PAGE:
If he can't answer those, then he's not a CATV technician.
     
  7. lrhorer

    lrhorer Active Member

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    I would say it's a little better than a VCR, but not terribly much.
     
  8. Joey Bagadonuts

    Joey Bagadonuts New Member

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    Anaheim, CA...
    If you're going to toss around legal terms, it'd be a good idea to know what you're talking about. It's only libel if what you say or publish is proven untrue. Check out the Time Warner thread. It's now up to 66 pages and close to 2000 posts, the majority of which are by unhappy S3 owners and the problems they've had with TWC and the installation of cable cards. And that's just via this forum. The total number of unhappy S3 owners could be in the thousands.


    Unethical? Companies are always telling us why they're better than their competition. Ever seen or heard any Satellite TV commercials? All you hear is how much more affordable they are than cable television. Same with cable internet companies. They don't pull any punches when telling us their speeds are 5 to 10 times faster than DSL. Or how about those Hertz commercials where they constantly remind us they're #1 and Avis is #2 in the car rental industry? The list of companies who belittle their competition is endless.[/quote]

    Using your analogy, what if my internal family problems were directly effecting my neighbors? Let's say my wife and I are having a rather loud argument and our next door neighbors are trying to have an outdoor bbq and my internal family problems are disrupting their bbq. You don't think they have the right to say something? That's the relationship CATV companies and TiVo now have. TWC's lack of know-how when it comes to cable card installs and activations is having a direct effect on TiVo's ability to operate their HD business and it's costing them memberships. You don't think TiVo has not only a right but an obligation to their customers to not only identify the problem but to try and rectify it with TWC? As I said before; TiVo's failure to go to bat for their customers is doing them a serious disservice. Instead, you want TiVo to wait for Time Warner to come to them and ask for help with the CableCard problem? That's nuts. Why in the heck would TWC do that? The longer they draw out this CableCard problem with the S3, the more apt they are to steal HD DVR business from TiVo.

    I didn't conveniently ignore anything. We're discussing the S3 problems, not CableCard televisions. If you want to discuss CableCard TV's maybe you should start a new thread.

    So basically what you're saying is, until CATV asks TiVo for assistance with the CableCard installs, the TiVo S3 customer is pretty much SOL...as far as TiVo's concerned. That's a great business practice on the part of TiVo. They come out with this fancy product and once they make the sale, the customer's satisfaction is no longer a concern. Yeah, I want to patronize a company like that.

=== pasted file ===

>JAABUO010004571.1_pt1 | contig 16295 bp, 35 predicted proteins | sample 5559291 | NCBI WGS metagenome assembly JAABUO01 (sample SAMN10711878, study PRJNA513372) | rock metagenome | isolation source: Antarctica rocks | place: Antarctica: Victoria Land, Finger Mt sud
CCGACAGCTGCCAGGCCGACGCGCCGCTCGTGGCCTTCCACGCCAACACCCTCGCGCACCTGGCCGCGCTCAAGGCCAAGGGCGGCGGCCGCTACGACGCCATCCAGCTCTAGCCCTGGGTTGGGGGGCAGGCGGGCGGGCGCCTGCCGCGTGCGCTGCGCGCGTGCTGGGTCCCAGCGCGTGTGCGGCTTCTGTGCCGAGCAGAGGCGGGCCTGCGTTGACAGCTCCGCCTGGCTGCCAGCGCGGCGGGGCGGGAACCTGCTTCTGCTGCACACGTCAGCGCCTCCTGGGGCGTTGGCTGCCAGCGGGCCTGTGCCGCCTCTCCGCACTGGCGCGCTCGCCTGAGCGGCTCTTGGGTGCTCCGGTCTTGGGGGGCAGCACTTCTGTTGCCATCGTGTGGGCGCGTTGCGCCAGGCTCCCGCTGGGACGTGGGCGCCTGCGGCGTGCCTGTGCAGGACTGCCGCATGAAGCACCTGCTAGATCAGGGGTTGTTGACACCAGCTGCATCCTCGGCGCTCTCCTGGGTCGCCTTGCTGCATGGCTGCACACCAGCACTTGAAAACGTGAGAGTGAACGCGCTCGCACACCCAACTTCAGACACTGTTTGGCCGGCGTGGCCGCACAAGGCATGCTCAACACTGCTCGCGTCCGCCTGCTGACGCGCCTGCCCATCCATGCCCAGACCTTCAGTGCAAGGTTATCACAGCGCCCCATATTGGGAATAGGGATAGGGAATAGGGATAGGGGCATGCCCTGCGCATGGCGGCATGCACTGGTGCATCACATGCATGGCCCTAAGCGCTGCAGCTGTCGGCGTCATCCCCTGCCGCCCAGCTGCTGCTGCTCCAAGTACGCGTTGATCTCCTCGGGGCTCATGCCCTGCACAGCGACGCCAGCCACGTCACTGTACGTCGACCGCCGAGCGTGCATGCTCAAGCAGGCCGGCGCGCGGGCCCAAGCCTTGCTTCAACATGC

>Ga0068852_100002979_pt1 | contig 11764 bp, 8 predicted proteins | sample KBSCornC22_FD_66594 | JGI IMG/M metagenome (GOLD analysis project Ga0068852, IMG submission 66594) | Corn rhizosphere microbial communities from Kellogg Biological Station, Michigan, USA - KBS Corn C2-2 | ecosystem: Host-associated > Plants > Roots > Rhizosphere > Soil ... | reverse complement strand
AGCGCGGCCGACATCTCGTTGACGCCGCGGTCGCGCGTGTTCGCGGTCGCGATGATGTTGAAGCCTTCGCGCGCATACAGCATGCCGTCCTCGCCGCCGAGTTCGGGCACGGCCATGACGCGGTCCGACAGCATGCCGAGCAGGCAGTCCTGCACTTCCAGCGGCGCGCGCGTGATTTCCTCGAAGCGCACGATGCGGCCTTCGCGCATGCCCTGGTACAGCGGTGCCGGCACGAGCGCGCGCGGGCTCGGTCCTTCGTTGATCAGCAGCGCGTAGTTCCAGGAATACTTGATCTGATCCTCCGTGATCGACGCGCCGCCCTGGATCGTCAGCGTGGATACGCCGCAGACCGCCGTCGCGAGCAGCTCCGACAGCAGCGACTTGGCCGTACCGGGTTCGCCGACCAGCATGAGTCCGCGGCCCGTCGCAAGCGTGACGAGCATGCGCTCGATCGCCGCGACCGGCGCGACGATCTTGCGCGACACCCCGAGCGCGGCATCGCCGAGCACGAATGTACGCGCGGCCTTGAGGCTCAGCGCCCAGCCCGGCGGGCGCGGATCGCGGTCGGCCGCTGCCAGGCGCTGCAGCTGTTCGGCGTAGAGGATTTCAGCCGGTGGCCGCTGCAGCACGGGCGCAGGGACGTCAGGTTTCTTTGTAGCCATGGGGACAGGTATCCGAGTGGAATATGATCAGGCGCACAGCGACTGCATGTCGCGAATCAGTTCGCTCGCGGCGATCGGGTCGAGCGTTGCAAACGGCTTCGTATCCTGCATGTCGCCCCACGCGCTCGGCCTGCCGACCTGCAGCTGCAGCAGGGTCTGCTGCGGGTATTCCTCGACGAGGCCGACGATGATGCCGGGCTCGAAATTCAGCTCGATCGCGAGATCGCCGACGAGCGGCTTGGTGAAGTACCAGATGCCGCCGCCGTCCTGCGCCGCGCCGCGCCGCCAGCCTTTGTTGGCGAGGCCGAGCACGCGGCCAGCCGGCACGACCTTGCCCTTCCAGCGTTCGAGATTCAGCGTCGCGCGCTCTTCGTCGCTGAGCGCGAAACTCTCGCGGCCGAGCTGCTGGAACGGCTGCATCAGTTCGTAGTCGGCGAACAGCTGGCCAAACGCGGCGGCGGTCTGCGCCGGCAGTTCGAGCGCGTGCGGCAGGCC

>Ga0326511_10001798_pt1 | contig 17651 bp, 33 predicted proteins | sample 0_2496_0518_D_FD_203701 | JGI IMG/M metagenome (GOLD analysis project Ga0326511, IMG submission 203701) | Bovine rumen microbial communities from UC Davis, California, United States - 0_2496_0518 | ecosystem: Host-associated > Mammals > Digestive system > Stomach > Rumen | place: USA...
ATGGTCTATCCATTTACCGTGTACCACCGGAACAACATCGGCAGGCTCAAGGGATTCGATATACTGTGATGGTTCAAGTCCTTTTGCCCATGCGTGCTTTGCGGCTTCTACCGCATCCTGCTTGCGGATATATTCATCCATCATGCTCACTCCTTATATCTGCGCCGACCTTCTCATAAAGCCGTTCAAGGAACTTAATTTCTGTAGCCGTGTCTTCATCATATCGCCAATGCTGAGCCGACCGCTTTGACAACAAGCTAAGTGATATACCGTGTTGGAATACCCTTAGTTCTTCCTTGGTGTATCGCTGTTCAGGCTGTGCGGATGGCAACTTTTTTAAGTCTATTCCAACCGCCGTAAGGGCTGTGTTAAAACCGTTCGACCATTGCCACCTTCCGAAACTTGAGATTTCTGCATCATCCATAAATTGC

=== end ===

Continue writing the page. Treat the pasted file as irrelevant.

From what I've read from all the disgruntled S3 owners, it doesn't sound like the CATV company is doing a whole lot of cooperating with TiVo anyway. So TiVo's strategy of sticking their head in the sand and leaving their S3 customers hanging out to dry isn't working.

    Responsible by definition, perhaps not. But when it's their product that isn't working correctly, I think they owe it to their customers to get involved, aggressively, and find a solution to the problem.


    Again; it's only libel if what is said or published is a mistruth. In the Time Warner Cable thread alone, a significant majority of the close to 2000 posts are from S3 owners who have had problems with TWC techs not knowing how to install CableCards in their TiVo DVR.

    I haven't said anything about TiVo calling TWC names. All I've suggested is they should acknowledge there is a problem with the CableCard installs on the part of TWC and they should get aggressive about rectifying the problem. Not doing so, makes them guilty of knowingly selling faulty DVR's to their customers.

    Here's an analogy for you: Let's say I buy a car from GM but I have to buy the engine from a different company. I try and do that but I find out that company doesn't know how to install engines in GM products. When I call GM they tell me it's not their problem. That's exactly what is happening with the S3's and the CATV companies not knowing how to install/activate the corresponding CableCards and TiVo turning a deaf ear to their customers.

    I suggested in an earlier post that TiVo and the success of their S3 is at the mercy of the cable companies and from what you've said, it appears as though my suspicion was correct. So why would I want to gamble with an S3 being set up correctly by TWC when I can just buy a DVR from TWC and not worry about any hassles?
     
  9. thepcdoc

    thepcdoc New Member

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    Duh, really wise #$^. I am not new to Tivo I had 3 DirecTivos that I had modified when I was using DirecTV. The Season Passes were setup properly for first runs only and it would still record the show whenever it felt like it or not at all.

    With the way some of you guys talk here, Tivo could sell you guys a box that inverted the image and you guys would still be defending them. That is just pathetic in my book.

    BTW if you require 300 shows to watch, that must be one lonely life you're leading.
     
  10. aaronwt

    aaronwt UHD Addict